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Supporters rally for Glen Rock resident and lieutenant commander in the Navy, Joshua Corney, as the Glen Rock Borough Council reconsiders restrictions placed on Corney for playing taps through speakers from his home nightly.

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Nightly taps will continue in Glen Rock borough for now.

During its Tuesday night meeting, the borough council unanimously voted — as a "good faith" measure — to suspend outstanding violations against Joshua Corney while negotiations between the borough and Corney continue.

Corney, a lieutenant commander in the Navy, had been playing taps from speakers from his Glen Avenue home for about two years. It played for 57 seconds at 8 p.m. 

Some residents complained about the music, and during the borough council's June 21 meeting, the members voted to limit the music to Sundays and selected holidays.

The American Civil Liberties Union of Pennsylvania threatened litigation against the borough, and the council then allowed Corney to play taps from his home at the same volume which he used to play.

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Glen Rock Borough Council President Doug Young speaks during the council's July 19 meeting.

Meeting: The council met at the Glen Rock EMS building, and attendance was limited to media and residents of the borough. The room was packed with about 100 people, and about a dozen of them spoke.

During the meeting, Council President Doug Young said the council had just finished an executive session in which the council spoke with Corney and his attorney — Witold Walczak, legal director for the ACLU — about a potential solution.

Young said something that was discussed is moving taps to the Glen Rock Park.

"It moves the source of the sound away from the complainants," he said.

Additionally, Young mentioned that there were talks about getting a plaque at the site to explain the significance of taps and that the American Legion might get involved.

"There's a lot of positive aspects to this proposal, and there's a lot of work to do," he said.

Young said the council is hopeful that there will be a solution soon. After the meeting, Walczak said a decision might not be made for a couple of weeks.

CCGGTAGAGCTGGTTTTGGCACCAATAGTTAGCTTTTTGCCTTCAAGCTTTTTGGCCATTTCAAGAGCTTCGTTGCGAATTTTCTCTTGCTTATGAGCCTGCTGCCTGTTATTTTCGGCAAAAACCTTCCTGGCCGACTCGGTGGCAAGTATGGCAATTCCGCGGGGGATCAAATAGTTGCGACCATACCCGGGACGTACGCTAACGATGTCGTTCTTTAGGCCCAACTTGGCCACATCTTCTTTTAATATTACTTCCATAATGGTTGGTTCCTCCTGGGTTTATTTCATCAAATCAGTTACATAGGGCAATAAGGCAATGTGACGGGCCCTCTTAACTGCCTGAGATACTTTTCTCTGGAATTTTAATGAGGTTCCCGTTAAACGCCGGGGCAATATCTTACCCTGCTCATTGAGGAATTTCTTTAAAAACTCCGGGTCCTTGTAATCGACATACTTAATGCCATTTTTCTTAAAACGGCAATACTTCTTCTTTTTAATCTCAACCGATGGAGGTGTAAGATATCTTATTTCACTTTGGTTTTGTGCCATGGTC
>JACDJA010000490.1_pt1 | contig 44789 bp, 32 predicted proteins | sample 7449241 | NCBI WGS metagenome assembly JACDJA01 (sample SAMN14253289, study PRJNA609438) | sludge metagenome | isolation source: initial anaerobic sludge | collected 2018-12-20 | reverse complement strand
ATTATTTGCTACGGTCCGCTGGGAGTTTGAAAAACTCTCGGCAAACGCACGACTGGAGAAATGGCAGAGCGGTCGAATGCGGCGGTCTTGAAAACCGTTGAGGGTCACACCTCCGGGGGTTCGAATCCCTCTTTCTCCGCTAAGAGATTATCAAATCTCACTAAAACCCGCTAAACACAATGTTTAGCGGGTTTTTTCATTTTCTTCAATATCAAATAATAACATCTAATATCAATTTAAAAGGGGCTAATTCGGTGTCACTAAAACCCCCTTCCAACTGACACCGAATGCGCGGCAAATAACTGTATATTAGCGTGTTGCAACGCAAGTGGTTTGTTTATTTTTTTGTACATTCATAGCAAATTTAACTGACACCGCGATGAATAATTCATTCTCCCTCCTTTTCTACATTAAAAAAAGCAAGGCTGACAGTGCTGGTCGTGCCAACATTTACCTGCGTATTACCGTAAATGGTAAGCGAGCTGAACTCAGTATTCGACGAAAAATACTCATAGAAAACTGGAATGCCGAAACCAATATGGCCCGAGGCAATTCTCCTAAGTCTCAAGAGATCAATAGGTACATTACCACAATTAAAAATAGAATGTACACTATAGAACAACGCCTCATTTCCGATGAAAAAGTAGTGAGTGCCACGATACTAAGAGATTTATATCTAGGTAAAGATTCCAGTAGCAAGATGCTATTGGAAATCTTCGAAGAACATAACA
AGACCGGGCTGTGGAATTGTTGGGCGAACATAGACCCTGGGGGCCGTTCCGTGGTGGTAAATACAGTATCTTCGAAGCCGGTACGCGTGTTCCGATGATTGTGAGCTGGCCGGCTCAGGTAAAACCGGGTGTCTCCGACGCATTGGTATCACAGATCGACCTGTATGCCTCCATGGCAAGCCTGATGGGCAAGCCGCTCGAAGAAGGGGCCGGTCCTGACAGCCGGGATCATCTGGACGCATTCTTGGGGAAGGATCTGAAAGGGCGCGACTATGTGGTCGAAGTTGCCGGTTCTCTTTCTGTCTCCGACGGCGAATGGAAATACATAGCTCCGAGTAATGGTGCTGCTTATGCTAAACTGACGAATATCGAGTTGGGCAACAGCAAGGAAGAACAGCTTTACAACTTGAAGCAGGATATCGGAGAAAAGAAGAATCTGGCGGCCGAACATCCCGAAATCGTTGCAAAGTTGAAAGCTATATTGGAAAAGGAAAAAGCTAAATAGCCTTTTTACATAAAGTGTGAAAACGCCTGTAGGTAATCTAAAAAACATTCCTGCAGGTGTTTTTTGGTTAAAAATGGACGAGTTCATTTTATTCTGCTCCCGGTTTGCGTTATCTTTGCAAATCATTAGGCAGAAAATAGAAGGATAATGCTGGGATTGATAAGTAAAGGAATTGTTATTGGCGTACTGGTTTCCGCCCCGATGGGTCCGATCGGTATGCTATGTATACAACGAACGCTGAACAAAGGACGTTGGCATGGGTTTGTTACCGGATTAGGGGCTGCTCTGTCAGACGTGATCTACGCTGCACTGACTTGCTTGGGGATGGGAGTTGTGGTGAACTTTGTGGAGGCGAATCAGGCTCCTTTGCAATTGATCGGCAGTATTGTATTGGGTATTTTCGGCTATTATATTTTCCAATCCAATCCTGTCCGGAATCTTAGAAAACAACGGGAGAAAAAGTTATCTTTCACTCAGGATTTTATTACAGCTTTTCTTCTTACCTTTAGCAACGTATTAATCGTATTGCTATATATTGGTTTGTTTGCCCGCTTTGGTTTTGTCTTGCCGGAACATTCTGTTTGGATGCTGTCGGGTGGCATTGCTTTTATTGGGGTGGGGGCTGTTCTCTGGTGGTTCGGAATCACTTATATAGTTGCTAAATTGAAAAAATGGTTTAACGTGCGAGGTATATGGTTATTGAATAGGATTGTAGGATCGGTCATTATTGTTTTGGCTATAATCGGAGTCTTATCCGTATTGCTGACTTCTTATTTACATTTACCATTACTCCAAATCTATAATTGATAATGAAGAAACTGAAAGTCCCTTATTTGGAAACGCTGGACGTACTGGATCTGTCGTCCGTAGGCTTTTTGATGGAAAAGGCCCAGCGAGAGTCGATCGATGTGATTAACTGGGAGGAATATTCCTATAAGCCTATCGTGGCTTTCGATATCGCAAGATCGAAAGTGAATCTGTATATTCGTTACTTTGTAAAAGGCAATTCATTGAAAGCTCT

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Joshua Corney speaks during the Glen Rock Borough Council meeting on Wednesday, July 19, 2017.

For taps: Kayla Lehigh, who lives near Corney, told the council the music doesn't bother her, saying it isn't "intrusive or loud."

She said she went around to many of her neighbors to sign a petition asking the council to allow Corney to resume playing taps nightly.

"Every single person in my community is for taps — and I think that says a lot," she said.

Lehigh said she gathered 563 signatures in support of the music, which she said is more than the amount of people who voted in the last borough election.

Glenn Engler, another neighbor of Corney's, said playing taps is a good way to honor the people who served in the military.

He mentioned that on July 4 he listened to the music outside Corney's home and that even children stopped what they were doing when the music played.

"This is how we teach, this is how we learn," Engler said.

He said Corney's music wasn't a "noise" or "nuisance."

"It is a proud display of respect, which we all ought to share," Engler said.

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Joshua Corney and his attorney, Witold Walczak, speak to media following the Glen Rock Borough Council meeting on Wednesday, July 19, 2017.

Against taps: Becky Thomason and her adult son Scott Thomason addressed the council during Tuesday's meeting. Becky Thomason, the second person to complain, said her husband, who has Parkinson's, gets irritated by how loudly the music is played.